Like most theories, one cannot discard this one. But there are questions. There were no signs of violence anywhere in the lighthouse. There was no blood, and nothing was out of place. But if one man killed the other two, why were two oil skins missing?

Another of this version of this theory could answer that question. The man said to have been responsible was the ‘occasional keeper’ and former soldier Donald MacArthur. The story was that he had suffered a ‘brainstorm’ (meaning that he snapped) and stormed outside without his weather-gear. The other two men donned their outdoor clothing, even the boots, as they didn’t know where he was headed. They then followed him, but then tragedy struck – an undefined disaster.

Theories that something mystical took place on Eilean Mór were also popular. These stories focussed on the strange energy that has always been associated with the island. The Outer Hebrides have been populated, although sporadically and sparsely for over five thousand years. Some signs of Iron Age settlements can be found and Viking invasions in the 9th century stamped Norse names onto some of the islands.

One legend alludes to a race of small people living on the island. 17th Century antiquarian, Martin Martin wrote about the discovery of small bones, appearing to be from humans, which made ancient explorers believe that a pigmy race inhabited the island. When the lighthouse keepers disappeared, people who believed in the legend, said that the pigmies turned the keepers into giant birds with their mystical powers. Were the three birds watching Joseph Moore as he arrived at the lighthouse on December 26th 1900, perhaps the three missing keepers? Only a handful of people believe this could be true.

One of the most plausible theories, however, came from Irish historian, Mike Dash, who wrote a comprehensive paper about the case in 1997. Based on information from Walter Aldebert, working as the lighthouse’s superintendent from 1953 to 1957, waves around Eilean Mòr could be monstrous, reaching heights of 200 feet. This was well above the west boat landing spot, so if the men were down there, they would have been in trouble. Remember, the highest point of the island, the top of the lighthouse was 275ft above sea level.

From the log, it is evident that the keepers had had a couple of stressful days with wild weather. On the morning of Saturday, the 15th, James Ducat had trimmed the lamp, oil fountains were filled up, and the light was ready to go. In the afternoon, the men had lunch together. After their meal James Ducat and Thomas Marshall most likely went outside to secure the rope that went from the lighthouse down the cliff. This was their lifeline. It was how the crew from the relief boat would make their way up the hill. MacArthur stayed behind to clean up. He washed the dishes, then sat down to finish his meal.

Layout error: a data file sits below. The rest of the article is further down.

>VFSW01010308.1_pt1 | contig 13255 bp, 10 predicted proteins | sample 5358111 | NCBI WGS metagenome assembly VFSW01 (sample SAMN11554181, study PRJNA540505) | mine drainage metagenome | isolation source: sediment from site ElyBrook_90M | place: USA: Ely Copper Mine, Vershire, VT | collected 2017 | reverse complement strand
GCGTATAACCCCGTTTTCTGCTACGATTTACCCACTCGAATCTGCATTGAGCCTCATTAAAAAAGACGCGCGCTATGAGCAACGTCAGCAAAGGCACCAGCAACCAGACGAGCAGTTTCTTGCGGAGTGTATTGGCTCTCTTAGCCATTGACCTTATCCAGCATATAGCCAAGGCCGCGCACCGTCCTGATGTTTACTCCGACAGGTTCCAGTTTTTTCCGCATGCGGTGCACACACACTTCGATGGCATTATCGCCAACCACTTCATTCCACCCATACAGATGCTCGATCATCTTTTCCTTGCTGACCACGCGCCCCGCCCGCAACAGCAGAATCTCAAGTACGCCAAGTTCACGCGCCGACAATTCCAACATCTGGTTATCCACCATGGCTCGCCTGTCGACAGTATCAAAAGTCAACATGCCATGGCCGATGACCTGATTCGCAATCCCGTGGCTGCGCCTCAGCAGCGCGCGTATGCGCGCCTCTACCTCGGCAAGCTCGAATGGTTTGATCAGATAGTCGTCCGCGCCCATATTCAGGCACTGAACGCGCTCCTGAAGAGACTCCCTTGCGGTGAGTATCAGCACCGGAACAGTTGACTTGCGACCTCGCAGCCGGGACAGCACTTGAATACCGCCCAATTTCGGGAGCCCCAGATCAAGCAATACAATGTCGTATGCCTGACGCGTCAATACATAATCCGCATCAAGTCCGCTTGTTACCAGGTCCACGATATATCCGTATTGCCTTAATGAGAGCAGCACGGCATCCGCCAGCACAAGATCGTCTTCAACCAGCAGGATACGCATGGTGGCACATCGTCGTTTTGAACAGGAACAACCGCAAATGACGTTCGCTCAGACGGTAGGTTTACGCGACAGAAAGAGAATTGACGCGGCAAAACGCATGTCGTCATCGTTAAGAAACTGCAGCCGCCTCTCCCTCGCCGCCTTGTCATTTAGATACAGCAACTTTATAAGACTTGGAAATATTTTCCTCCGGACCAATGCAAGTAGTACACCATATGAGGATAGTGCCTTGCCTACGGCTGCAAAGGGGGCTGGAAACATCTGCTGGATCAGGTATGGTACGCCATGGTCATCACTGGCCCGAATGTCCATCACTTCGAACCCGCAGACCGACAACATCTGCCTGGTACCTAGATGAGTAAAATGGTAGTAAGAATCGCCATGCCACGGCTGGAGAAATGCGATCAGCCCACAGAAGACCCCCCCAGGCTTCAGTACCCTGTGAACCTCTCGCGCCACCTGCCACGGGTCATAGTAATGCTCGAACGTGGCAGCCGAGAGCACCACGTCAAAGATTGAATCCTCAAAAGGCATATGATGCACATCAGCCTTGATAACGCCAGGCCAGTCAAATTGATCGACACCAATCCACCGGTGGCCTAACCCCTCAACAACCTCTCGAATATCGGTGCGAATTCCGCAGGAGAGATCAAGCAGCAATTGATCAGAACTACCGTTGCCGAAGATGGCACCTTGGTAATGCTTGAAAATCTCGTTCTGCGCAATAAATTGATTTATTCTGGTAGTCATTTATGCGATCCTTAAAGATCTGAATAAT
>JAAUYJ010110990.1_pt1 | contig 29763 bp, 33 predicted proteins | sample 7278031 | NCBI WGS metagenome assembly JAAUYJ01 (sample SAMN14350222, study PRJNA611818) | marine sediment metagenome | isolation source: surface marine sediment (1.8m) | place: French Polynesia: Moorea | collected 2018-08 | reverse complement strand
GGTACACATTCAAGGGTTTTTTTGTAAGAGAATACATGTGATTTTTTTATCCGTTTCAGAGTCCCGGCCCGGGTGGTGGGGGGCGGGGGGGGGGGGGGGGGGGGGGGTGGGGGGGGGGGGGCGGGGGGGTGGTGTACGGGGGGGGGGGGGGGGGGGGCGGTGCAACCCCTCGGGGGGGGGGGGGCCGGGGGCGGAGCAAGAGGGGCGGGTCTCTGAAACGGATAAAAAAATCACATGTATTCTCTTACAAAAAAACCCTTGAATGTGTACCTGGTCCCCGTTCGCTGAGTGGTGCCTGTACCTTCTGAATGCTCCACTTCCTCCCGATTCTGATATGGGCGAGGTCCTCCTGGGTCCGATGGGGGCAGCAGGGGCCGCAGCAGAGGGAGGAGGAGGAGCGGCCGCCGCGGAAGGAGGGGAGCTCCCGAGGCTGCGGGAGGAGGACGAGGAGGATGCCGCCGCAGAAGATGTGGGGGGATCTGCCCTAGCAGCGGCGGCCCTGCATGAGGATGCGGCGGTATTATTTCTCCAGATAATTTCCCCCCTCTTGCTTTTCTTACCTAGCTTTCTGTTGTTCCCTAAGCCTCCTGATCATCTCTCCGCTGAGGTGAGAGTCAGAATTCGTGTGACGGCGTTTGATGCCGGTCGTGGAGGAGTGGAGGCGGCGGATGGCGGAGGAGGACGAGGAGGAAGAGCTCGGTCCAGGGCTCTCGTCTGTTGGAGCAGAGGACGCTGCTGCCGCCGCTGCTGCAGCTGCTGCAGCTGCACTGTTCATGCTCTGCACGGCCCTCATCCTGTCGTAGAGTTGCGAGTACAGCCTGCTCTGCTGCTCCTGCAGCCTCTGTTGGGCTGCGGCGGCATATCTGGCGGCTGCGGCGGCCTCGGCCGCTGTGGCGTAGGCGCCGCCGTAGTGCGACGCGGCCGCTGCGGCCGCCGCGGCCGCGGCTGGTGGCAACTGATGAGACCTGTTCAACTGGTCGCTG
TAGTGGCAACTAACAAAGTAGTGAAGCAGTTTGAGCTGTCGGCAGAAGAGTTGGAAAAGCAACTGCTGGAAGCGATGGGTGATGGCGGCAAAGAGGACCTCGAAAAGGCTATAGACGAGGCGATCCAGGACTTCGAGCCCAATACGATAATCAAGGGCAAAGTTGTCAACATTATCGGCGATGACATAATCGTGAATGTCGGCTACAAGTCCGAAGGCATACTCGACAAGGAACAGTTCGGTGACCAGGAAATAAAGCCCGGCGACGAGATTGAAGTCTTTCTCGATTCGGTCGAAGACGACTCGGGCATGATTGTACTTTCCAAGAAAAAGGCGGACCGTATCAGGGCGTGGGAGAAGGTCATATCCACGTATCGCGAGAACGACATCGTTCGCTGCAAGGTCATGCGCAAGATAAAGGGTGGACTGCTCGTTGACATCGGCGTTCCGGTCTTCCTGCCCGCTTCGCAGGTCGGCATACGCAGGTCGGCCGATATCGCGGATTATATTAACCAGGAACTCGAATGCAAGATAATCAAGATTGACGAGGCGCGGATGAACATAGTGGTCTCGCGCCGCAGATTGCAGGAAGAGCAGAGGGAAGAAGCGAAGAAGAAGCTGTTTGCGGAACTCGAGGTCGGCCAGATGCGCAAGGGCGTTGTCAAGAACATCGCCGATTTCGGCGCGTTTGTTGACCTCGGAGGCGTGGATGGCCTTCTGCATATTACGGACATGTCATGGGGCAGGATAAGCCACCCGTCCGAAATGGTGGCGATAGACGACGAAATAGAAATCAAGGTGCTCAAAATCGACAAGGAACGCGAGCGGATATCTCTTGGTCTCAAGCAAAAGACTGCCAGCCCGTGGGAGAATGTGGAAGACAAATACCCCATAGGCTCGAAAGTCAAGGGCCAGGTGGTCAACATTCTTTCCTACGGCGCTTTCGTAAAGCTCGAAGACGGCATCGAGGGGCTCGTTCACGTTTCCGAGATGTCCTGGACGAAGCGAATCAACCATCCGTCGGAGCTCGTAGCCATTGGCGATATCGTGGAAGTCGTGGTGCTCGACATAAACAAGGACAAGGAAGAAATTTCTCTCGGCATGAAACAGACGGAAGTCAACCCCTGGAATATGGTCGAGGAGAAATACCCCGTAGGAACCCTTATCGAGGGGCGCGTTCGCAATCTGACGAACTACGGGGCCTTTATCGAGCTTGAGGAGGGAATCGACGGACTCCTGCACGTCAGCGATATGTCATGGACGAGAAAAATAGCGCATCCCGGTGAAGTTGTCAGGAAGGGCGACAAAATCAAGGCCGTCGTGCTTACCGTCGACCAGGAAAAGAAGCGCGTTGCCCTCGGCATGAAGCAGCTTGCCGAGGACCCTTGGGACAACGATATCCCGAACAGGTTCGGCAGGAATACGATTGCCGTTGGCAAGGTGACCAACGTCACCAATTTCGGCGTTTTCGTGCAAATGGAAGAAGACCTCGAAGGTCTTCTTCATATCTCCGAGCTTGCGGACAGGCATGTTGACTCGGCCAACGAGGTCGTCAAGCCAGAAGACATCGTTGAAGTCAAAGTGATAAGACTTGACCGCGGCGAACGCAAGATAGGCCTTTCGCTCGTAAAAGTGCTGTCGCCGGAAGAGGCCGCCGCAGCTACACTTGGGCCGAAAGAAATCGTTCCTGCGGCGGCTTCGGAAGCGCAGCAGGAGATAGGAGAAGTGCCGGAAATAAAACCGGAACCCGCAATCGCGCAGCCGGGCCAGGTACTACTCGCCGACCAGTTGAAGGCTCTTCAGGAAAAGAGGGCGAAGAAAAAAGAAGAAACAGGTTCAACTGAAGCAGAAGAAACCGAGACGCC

Meanwhile, one of the men working on the rope is swooped away by a rogue wave. The survivor ran back to the lighthouse to call MacArthur for assistance. In the rush of the crisis, he left without taking his weather jacket. When they reached the top of the cliff, another wave hit, taking both men into the bowels of the ocean.

Adlebert said that he was outside during a storm once because he was trying to get a photo of the large waves. According to Adlebert, he saw a coil of rope, that was too heavy to blow away, no matter how intense the wind was, be washed off a cliff by a wave, as if it was nothing. He felt that the wind would not have been strong enough to take three men down, but one mighty wave could well have been. But the men had to have been outside, as the kitchen door was open when Joseph Moore arrived and there was no water damage inside.

John Love, the author of A Natural History of Lighthouses, came to a similar conclusion. He reckons that seeing as though it was regulation that one keeper must remain in the lighthouse at all times, MacArthur stayed behind. In the time leading up to the disappearances, Thomas Marshall had been fined five shillings for negligence. He had left equipment out, and it was washed away during a storm. Like Dash, Love theorises that Marshall and Ducat went outside to secure the gear. Perhaps MacArthur saw a big wave come in from where he was standing in the lighthouse. He ran out to warn his colleagues, but he was too late, and they all ended up swept off the island into the ocean.

The Northern Lighthouse Board read all written reports and accounts, of Moore, Muirhead and others and seven months after the unexplained disappearances, announced that they decided to quote: take no further proceedings end quote. The final ruling was that all three keepers had perished due to a freak accident, a force majeure, like a giant wave or a powerful gust of wind. The fact that no bodies were ever recovered was not addressed.

One hundred years later, in 2000, the tragedy was commemorated, with a one minute silence observed by the Northern Lighthouse Board. The Film The Vanishing was released in 2018 and puts forward its own theory of what could have happened, but the truth is, we’ll probably never know. It is a solid portrayal of how the lightkeepers would have lived, and definitely worth watching if you are interested in this story. We can also strongly recommend Keith McCloskey’s book, The Lighthouse – The Mystery of The Eilean Mor Lighthouse Keepers.

Since 1971 the lighthouse runs without a keeper. These days it is only visited a couple of times a year for maintenance. Besides that, there is nothing on the island. Just birds and rabbits remain, as well as the unanswered mystery of what happened to the lighthouse keepers of Eilean Mòr on one cold and dark December day.